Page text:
Jeremiah Barker! is it you? I am very glad to find you here; you are just the friend I want, for it is very difficult to get a cab in this part of London today."
"I shall be proud to serve you, ma'am, I am right glad I happened to be here; where may I take you to, ma'am?"
"To the Paddington Station, and then if we are in good time, as I think we shall be, you shall tell me all about Mary and the children."
We got to the station in good time, and being under shelter, the lady stood a good while talking to Jerry. I found she had been Polly's mistress, and after many enquiries about her, she said, "How do you find the cab-work suit you in winter? I know Mary was rather anxious about you last year."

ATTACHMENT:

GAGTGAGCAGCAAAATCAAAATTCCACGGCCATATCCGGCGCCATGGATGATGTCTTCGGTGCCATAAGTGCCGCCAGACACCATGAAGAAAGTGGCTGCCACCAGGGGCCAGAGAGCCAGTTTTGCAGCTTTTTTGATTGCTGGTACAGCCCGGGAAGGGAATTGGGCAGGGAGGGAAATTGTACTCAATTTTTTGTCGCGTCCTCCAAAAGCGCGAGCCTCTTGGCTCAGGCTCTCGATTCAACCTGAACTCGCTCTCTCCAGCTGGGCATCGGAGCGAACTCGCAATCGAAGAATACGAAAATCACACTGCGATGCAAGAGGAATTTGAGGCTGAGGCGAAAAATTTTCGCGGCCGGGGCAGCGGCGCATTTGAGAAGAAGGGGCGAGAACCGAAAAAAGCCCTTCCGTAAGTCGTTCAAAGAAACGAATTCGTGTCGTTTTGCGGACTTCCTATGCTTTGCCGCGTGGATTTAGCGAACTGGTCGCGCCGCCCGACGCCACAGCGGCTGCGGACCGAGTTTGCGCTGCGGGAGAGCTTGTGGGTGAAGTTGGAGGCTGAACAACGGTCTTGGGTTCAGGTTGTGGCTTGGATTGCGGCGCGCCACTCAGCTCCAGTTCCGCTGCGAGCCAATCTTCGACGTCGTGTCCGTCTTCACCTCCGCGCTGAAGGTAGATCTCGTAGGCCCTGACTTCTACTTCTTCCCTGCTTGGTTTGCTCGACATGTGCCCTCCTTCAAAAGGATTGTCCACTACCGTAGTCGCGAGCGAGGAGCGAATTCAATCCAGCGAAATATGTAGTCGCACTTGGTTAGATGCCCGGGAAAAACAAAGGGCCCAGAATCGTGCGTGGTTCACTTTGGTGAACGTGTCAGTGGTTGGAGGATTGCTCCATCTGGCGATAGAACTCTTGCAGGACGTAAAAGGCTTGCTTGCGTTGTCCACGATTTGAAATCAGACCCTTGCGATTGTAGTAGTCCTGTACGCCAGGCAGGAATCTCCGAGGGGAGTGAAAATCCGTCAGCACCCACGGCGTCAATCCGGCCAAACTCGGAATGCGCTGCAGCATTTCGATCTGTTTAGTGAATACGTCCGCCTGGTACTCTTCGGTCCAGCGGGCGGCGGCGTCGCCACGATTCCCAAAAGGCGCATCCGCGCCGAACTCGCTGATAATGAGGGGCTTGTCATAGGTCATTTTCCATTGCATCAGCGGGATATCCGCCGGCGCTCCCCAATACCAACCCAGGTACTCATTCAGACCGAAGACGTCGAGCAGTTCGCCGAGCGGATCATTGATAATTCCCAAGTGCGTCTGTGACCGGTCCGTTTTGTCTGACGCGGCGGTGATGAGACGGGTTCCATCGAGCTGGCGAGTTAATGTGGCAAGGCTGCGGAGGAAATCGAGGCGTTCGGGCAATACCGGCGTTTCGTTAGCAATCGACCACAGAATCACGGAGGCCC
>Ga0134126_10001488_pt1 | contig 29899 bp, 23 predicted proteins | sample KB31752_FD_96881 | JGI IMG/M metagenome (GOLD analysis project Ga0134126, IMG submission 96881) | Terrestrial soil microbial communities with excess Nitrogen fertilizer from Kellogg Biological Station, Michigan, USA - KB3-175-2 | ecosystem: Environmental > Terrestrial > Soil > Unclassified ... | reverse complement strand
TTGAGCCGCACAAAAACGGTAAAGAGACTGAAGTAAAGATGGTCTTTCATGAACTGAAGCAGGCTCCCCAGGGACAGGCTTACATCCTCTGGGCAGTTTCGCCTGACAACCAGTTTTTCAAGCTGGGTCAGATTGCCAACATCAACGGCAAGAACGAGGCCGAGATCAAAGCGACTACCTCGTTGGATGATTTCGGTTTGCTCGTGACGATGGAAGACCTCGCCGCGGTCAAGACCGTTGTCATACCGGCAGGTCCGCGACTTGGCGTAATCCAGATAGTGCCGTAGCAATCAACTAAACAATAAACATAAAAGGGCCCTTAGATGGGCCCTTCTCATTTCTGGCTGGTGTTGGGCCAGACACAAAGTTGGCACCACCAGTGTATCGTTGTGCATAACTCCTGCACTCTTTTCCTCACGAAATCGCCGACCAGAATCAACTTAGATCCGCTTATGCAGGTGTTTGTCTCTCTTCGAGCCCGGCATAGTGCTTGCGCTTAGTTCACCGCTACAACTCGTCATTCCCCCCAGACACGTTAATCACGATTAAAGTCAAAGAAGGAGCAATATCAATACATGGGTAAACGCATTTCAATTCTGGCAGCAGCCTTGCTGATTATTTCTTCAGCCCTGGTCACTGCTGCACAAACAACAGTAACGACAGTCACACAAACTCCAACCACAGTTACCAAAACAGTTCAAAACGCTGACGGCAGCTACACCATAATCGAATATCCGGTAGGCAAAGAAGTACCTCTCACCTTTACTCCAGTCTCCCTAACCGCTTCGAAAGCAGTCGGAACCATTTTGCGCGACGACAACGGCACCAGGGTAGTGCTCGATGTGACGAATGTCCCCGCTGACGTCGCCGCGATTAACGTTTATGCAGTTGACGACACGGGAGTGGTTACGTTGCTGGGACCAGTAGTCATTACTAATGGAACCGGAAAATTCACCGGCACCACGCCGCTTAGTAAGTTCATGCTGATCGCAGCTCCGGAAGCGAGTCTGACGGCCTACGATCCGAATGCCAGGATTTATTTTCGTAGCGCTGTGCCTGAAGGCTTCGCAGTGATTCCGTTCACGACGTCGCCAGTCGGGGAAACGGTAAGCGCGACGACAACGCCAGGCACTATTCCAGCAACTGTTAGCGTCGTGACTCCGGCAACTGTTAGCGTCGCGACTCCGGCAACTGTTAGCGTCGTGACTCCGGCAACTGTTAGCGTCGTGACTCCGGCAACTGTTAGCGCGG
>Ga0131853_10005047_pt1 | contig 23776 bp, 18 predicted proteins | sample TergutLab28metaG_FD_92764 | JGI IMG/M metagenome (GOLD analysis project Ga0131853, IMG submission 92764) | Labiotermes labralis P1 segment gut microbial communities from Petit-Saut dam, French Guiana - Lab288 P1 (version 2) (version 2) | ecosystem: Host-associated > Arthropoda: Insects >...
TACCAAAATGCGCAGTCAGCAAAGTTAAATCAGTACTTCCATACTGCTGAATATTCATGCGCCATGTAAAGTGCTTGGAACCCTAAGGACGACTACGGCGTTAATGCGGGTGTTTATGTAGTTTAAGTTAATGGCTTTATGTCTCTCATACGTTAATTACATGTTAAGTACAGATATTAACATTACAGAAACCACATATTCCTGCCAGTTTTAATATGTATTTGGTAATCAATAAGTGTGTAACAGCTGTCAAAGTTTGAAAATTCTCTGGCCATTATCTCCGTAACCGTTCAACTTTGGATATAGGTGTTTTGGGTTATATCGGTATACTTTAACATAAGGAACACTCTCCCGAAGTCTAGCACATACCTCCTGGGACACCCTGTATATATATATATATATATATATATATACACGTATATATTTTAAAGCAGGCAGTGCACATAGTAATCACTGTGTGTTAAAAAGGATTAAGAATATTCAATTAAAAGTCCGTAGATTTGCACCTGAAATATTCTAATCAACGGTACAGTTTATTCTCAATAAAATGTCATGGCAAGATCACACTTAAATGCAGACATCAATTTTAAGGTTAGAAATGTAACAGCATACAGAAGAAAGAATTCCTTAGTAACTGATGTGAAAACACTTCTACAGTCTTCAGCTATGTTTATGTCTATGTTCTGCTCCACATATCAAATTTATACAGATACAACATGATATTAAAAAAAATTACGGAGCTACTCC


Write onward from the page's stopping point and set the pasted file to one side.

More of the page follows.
"Yes, ma'am, she was; I had a bad cough that followed me up quite into the warm weather, and when I am kept out late, she does worry herself a good deal. You see, ma'am, it is all hours and all weathers, and that does try a man's constitution; but I am getting on pretty well, and I should feel quite lost if I had not horses to look after. I was brought up to it, and I am afraid I should not do so well at anything else."
"Well, Barker," she said, "it would be a great pity that you should seriously risk your health in this work, not only for your own, but for Mary and the children's sake: there are many places, where good drivers or good grooms are wanted; and if ever you think you ought to give up this cab-work, let me